The Hangman’s fracture is a bilateral fracture of the pars interarticularis of the C2 vertebra that causes traumatic spondylolisthesis of C2, the axis. The term “hangman’s fracture” was first used by Schneider in 1965 to describe an avulsion fracture of the lamina of C2 with traumatic dislocation and listhesis of the axis upon C3.1 This injury pattern was correlated to the fracture pattern described from judicial hangings that utilized a submental knot. Thus, the injury mechanism was first thought to be the result of an extension-distraction injury, and that still remains true with the exception of the more severe subtypes of Hangman’s fractures and some of the atypical patterns. Due to the inherently unstable flexion type Hangman’s fractures, great caution and diligence is required when treating these fractures and properly diagnosing these injuries allows for the distinction between stable and unstable fracture patterns and hence nonoperative versus operative treatments.
INCIDENCE AND DEMOGRAPHICS
Fractures of axis are the most common cervical spine fractures in patients older than 70 years in the United States. Hangman’s fractures are the second most common fracture of the C2 vertebrae. In an initial study of 229 consecutive cases of axis fractures performed in 1989, Hadley and colleagues calculated that 46 of 229 cases or 20% had Hangman’s fractures with males outnumbering females 2:1. The most common C2 fracture is an odontoid fracture accounting for 60% of C2 fractures. They additionally report that 65% of axis fractures were caused by motor vehicle accidents, 15% by falls, and 6% by diving injuries.2 Another study by the Swedish national health care registry demonstrated that the overall incidence of C2 fractures has doubled from 3 to 6 per 100,000 inhabitants between 1997 and 2014.3 This registry study utilized ICD10 codes to determine the incidence of C2 fractures and was not able to determine the subtypes of C2 fractures. Fortunately, a follow-up study examined the radiographs of all patients treated at 2 university hospitals in Sweden during this same time period and included 233 consecutive patients with C2 fractures and found 183 odontoid fractures (79%), 26 hangman’s fractures (11%), and 24 atypical fractures (10%).4 Interestingly, they also found dramatic increases of axis fractures with age, with 17.8 cases per 100,000 person-years in geriatric patients (age above 70 y) and 1.4 cases per 100,000 person-years in patients under the age of 70. Hangman’s fractures show less dependence upon age; patients over the age of 70 had an incidence of 0.9 while patients under the age of 70 had an incidence of 0.3 cases per 100,000 person-years.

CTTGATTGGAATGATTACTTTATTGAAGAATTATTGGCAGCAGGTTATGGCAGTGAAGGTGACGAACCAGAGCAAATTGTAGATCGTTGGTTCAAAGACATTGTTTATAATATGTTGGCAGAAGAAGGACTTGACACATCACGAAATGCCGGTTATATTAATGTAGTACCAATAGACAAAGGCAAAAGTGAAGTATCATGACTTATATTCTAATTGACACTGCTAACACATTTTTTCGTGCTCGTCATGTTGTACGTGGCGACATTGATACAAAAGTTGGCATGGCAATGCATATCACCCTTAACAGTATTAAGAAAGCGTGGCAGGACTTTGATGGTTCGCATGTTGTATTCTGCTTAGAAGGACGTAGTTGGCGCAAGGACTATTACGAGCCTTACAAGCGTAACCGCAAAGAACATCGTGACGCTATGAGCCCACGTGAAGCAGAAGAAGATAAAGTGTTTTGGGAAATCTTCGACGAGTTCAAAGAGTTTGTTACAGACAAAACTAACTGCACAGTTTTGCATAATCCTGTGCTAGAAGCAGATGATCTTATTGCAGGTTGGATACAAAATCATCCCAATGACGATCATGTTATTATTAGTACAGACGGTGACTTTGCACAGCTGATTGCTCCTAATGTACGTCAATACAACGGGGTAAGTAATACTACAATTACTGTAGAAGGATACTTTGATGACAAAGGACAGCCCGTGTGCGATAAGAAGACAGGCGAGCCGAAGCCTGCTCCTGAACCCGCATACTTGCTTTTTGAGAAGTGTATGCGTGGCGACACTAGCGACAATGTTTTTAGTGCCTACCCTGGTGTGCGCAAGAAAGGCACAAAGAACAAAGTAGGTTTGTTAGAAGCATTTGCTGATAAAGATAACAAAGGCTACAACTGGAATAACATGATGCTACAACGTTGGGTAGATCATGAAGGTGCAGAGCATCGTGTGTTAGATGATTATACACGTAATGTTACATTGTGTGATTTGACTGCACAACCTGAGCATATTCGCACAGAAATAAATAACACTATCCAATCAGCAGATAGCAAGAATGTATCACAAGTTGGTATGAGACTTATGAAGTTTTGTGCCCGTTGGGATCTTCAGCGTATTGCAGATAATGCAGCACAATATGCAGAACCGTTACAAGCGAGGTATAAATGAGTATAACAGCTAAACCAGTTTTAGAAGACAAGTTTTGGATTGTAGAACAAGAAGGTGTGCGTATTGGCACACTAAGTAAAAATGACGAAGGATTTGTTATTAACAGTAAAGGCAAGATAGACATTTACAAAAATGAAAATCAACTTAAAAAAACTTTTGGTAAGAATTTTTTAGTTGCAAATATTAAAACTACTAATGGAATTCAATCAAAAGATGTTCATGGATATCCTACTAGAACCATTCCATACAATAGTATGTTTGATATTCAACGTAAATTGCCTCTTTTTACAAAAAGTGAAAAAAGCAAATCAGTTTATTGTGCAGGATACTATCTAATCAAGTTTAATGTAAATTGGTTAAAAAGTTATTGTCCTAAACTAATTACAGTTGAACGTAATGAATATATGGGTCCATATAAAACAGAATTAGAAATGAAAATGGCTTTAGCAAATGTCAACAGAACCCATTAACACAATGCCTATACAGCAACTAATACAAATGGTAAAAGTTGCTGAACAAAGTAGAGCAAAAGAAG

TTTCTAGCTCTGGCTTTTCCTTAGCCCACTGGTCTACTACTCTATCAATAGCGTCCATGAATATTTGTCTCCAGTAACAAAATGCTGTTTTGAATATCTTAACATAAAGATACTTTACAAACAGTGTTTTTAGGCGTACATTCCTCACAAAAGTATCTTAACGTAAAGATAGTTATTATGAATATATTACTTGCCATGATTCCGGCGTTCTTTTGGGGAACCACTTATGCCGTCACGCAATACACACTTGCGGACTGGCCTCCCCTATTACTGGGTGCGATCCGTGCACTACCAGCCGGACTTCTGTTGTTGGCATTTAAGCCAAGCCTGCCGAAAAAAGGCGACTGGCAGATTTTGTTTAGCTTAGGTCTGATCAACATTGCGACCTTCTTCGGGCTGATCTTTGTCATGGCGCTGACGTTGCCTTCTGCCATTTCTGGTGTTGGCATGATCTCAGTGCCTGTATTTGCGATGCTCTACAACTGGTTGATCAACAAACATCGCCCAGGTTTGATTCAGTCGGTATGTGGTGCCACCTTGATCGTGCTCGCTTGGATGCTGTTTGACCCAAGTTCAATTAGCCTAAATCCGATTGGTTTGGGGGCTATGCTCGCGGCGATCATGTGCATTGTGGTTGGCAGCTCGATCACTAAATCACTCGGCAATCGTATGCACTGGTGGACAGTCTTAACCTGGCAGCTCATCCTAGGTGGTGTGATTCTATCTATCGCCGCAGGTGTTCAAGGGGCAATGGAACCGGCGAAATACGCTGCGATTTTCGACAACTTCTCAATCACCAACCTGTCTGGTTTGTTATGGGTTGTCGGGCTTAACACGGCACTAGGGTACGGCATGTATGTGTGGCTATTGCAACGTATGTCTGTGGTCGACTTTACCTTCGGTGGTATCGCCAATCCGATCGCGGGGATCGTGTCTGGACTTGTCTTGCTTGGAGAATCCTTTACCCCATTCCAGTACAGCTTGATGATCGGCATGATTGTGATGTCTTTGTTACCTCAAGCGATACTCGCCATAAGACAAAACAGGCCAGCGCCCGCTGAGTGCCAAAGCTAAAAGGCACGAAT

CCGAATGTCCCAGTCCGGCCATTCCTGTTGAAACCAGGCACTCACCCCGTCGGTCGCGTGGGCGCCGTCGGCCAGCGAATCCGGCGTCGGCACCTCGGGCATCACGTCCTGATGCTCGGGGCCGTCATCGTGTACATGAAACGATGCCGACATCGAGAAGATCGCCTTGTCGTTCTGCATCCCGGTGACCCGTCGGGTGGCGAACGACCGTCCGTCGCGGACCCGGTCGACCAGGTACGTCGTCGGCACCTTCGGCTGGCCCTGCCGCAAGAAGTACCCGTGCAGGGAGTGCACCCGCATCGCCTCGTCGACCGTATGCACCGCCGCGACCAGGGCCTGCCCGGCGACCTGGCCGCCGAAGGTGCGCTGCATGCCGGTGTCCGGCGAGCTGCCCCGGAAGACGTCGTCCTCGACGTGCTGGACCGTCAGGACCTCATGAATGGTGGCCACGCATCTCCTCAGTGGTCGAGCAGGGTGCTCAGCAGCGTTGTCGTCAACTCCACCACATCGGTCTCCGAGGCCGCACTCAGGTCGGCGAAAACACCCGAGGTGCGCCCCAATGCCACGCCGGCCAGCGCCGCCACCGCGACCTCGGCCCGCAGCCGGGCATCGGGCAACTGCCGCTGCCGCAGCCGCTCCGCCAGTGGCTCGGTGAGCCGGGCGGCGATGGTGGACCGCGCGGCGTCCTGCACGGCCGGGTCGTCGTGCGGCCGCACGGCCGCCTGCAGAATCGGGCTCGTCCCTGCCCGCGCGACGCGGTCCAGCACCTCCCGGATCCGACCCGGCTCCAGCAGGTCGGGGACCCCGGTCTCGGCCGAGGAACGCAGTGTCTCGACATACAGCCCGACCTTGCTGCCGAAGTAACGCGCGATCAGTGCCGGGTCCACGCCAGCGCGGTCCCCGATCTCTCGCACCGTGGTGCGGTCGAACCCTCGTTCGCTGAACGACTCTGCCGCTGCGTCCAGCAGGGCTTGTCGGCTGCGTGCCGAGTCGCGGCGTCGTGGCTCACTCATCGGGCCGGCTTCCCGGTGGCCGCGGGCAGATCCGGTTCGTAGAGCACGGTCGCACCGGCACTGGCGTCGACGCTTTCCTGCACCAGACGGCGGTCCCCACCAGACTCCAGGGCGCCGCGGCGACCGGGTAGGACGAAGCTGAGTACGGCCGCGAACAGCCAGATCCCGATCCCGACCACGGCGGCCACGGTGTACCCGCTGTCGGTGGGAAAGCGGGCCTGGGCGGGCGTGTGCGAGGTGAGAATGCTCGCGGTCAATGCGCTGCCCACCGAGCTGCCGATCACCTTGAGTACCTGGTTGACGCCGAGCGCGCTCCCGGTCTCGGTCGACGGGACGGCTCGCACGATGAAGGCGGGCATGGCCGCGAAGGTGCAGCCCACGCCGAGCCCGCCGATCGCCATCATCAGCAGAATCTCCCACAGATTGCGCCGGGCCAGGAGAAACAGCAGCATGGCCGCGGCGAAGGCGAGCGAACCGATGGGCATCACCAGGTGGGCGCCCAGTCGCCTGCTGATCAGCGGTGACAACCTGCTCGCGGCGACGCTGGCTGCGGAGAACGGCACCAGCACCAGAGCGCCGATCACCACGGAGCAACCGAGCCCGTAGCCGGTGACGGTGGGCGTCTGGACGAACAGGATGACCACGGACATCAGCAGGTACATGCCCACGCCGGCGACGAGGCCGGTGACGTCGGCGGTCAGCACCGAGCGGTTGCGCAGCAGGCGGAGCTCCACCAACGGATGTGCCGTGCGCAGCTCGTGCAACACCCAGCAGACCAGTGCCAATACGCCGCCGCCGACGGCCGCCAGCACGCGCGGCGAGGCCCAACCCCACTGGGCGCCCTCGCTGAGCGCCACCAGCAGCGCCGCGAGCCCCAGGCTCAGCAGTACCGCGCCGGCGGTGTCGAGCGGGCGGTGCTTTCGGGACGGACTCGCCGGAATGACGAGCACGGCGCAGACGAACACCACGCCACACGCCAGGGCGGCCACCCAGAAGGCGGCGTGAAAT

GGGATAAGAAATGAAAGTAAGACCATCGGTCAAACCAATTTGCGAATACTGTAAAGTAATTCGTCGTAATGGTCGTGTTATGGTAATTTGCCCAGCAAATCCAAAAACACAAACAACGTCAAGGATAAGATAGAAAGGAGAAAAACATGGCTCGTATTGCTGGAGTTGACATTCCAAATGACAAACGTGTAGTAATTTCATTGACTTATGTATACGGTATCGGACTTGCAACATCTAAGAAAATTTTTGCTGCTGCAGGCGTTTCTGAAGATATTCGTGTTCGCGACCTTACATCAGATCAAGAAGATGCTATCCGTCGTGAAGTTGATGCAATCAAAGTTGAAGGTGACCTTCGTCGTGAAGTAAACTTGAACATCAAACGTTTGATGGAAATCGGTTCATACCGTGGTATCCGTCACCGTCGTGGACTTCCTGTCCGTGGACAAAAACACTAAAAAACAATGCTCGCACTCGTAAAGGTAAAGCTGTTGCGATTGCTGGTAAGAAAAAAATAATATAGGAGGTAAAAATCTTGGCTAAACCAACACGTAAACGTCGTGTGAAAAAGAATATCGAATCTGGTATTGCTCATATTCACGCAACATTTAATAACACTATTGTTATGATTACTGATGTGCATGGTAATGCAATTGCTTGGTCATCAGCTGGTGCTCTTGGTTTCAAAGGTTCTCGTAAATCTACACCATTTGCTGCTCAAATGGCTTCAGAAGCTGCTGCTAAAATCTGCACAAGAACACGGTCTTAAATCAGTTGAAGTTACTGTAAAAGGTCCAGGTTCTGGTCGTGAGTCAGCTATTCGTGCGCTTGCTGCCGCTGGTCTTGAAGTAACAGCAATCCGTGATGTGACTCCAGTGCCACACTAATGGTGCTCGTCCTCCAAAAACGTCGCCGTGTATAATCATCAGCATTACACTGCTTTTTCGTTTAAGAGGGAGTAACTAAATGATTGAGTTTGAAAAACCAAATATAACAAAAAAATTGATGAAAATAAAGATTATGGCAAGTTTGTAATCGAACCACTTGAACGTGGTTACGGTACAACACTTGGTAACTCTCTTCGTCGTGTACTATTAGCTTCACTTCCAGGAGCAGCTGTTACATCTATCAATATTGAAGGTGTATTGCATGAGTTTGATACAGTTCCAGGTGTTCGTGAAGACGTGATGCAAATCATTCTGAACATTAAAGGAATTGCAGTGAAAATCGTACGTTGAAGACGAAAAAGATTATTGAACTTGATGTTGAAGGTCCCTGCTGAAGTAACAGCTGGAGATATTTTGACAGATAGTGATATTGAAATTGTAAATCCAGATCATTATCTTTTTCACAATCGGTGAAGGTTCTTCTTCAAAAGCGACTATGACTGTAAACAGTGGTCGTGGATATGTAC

The axis of the cervical spine possesses unique/distinct anatomy when compared with other vertebra of the spine. Perhaps the most unique aspect of the axis is the dens, an anterior structure around which the atlas rotates and provides much of the axial rotational motion of the cervical spine and relies heavily upon its ligamentous integrity.5 The dens measures ~15 mm in height and 10 mm in width.6 Laterally, the superior facets of the axis measure ~17 mm in width and 18 mm in length and angle about 23 degrees from horizontal toward the sagittal plane. Finally, the pedicles—where bony failure occurs in Hangman’s fractures—are oriented approximately 33 degrees from the sagittal axis and measure about 8 mm in diameter and 25 mm long. The upper cervical spine relies heavily upon its ligamentous integrity, as such injuries related to this region of the spine deserve intense scrutiny as not to miss unstable patterns of injuries.
The first Hangman’s fracture classification was proposed in 1981 by Effendi et al.7 This classification system is based upon the degree and type of displacement of the anterior and posterior fragments of the C2 fracture. Type I lesions involve minimal displacement of the C2 body and maintain an intact C2–C3 disk space. Type II lesions show displacement of the anterior fragment and have an abnormal C2–C3 disk space. Finally, type III lesions involve displacement of the anterior fragment, with the anterior fragment in flexion and dislocation of the C2–C3 facet joints.
Levine and Edwards